Boulder County residents demand a fracking ban

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Joel Dyer

Boulder County, known for its scenic vistas, abundant open space, as well as its efforts to fight climate change, is threatened by 140 oil and gas wells on public open space land and a proposed fracking site that would be the largest in the state. Most Boulder County residents would find allowing the proposed fracking project to proceed to be fundamentally inconsistent with the County’s many efforts to fight climate change, including the declaration of a climate emergency in 2019 and the ongoing lawsuit against Exxon and Suncor for climate change-related damages. 

Seventy percent of Boulder County residents voted in favor of Proposition 112 in 2018, which would have imposed 2,500-foot setbacks from fracking operations to homes, schools, water sources and other sensitive locations, making the vast majority of the county off-limits to fracking. Likewise, in a recent poll, 70% of Boulder County voters said they support a countywide fracking ban. Organizations representing 130,000 Boulder County residents, as well as 1,700 individuals, have signed a petition calling for a ban on fracking in Boulder County. However, thus far, the Boulder County Board of County Commissioners has not acted. 

Both the climate crisis and the coronavirus pandemic necessitate urgent action. Allowing fracking to proceed in Boulder County would hamper our efforts to confront these critical challenges. According to Harvard research, higher pollution levels lead to worse COVID-19 outcomes, including death. Boulder County already suffers F-grade air quality, according to the American Lung Association, with at least 40% of the pollution coming from fracking. Research from NASA and NIST reveals that oil and gas production leads to the emission of high levels of methane, which has 80 times the global warming potential of carbon dioxide over a 20-year period. Research from Cornell, NASA and Harvard has shown that the frightening spike in global methane over the last decade is from fracking in North America. Methane emissions worldwide reached a record high in 2017, the most recent year for which data is available internationally.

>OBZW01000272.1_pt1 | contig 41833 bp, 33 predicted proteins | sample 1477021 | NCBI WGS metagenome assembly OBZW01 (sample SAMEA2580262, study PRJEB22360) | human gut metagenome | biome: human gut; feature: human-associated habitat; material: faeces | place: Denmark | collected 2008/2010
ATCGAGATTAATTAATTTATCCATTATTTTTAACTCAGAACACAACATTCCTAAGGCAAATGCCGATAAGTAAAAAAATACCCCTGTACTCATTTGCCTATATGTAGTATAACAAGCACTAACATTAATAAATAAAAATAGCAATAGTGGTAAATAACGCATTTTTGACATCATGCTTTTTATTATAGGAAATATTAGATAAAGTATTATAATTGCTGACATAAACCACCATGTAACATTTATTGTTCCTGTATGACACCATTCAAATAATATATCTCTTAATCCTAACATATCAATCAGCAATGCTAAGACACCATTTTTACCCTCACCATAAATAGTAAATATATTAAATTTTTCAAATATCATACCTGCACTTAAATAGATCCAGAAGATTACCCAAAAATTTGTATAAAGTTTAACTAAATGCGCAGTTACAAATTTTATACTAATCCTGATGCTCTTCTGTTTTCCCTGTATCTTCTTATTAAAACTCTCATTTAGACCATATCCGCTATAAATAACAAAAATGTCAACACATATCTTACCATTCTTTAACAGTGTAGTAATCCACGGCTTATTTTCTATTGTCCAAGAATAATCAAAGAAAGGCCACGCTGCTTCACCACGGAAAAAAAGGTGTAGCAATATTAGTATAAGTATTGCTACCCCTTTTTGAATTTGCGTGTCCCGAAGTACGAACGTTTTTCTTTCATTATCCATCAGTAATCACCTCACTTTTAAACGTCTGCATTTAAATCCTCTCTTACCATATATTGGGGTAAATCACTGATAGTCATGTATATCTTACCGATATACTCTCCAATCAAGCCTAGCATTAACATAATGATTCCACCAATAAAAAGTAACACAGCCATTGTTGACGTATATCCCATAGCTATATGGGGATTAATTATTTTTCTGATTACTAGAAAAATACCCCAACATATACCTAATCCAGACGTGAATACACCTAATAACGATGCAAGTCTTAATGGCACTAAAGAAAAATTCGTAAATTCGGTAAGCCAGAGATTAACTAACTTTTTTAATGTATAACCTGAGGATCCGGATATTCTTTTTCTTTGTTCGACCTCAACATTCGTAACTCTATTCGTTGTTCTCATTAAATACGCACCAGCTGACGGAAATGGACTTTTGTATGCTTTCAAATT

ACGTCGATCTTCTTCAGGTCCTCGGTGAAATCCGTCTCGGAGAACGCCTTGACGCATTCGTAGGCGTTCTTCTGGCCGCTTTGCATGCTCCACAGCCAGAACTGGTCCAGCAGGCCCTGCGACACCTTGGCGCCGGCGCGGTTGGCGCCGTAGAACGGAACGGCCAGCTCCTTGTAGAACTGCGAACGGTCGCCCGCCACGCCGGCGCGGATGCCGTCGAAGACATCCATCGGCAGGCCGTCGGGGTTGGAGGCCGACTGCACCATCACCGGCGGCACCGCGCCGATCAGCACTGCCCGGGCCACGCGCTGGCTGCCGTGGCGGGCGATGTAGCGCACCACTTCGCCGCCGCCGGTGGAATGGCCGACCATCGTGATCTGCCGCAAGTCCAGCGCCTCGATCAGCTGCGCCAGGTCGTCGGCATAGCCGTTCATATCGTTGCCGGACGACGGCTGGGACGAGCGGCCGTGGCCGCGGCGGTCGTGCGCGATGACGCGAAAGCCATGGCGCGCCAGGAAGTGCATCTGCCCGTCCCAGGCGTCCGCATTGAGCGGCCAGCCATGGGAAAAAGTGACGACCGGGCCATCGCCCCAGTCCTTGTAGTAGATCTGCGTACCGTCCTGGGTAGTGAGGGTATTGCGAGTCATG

Climate change is already contributing to natural disasters in Colorado, manifesting in more severe wildfire seasons and more disruptive floods and droughts, and these effects will only intensify in the future. The carbon and methane emissions that would be associated with the proposed wells, in addition to the impacts on the County’s air and water quality, would overwhelm the County’s noble efforts to reduce emissions. 

Research performed by Dr. Detlev Helmig, funded in part by Boulder County, has demonstrated that Boulder County’s air quality is already adversely affected by oil and gas operations in Weld County and that oil and gas operations are a significant contributor to dangerous levels of carcinogenic benzene exposure and ozone. These excessive ozone levels already affect the health of Front Range residents, leading to higher rates of asthma, shortness of breath and other respiratory conditions, heart attacks, strokes, dementia and early death. In the midst of the current respiratory health crisis, and the ongoing climate crisis, we must take every action we can to prevent further deterioration of our air quality and its consequences for public health. 

Enacting a ban on fracking is now fully within the County’s expanded authority under SB 19-181, which eliminated state preemption in regulation of oil and gas activities. SB 19-181 grants counties and municipalities land-use and zoning authority over fracking operations and the authority to safeguard public health and safety. The Boulder County Commissioners can and should enact a ban on fracking to protect the health of its residents and prevent the associated emissions of greenhouse gases and air toxics. Boulder County residents demand a ban on fracking. The current circumstances demand nothing less.  

Parkin and Bhatt serve on the steering committee for the Boulder County Fracking Ban Coalition, which includes over 50 local organizations and businesses representing over 130,000 Boulder County residents. Parkin serves on the Leadership Council of 350 Boulder County and is a founder and executive director of 350 Colorado. Bhatt serves on the Executive Committee of the Indian Peaks Group of the Sierra Club.  

This opinion does not necessarily reflect the views of Boulder Weekly.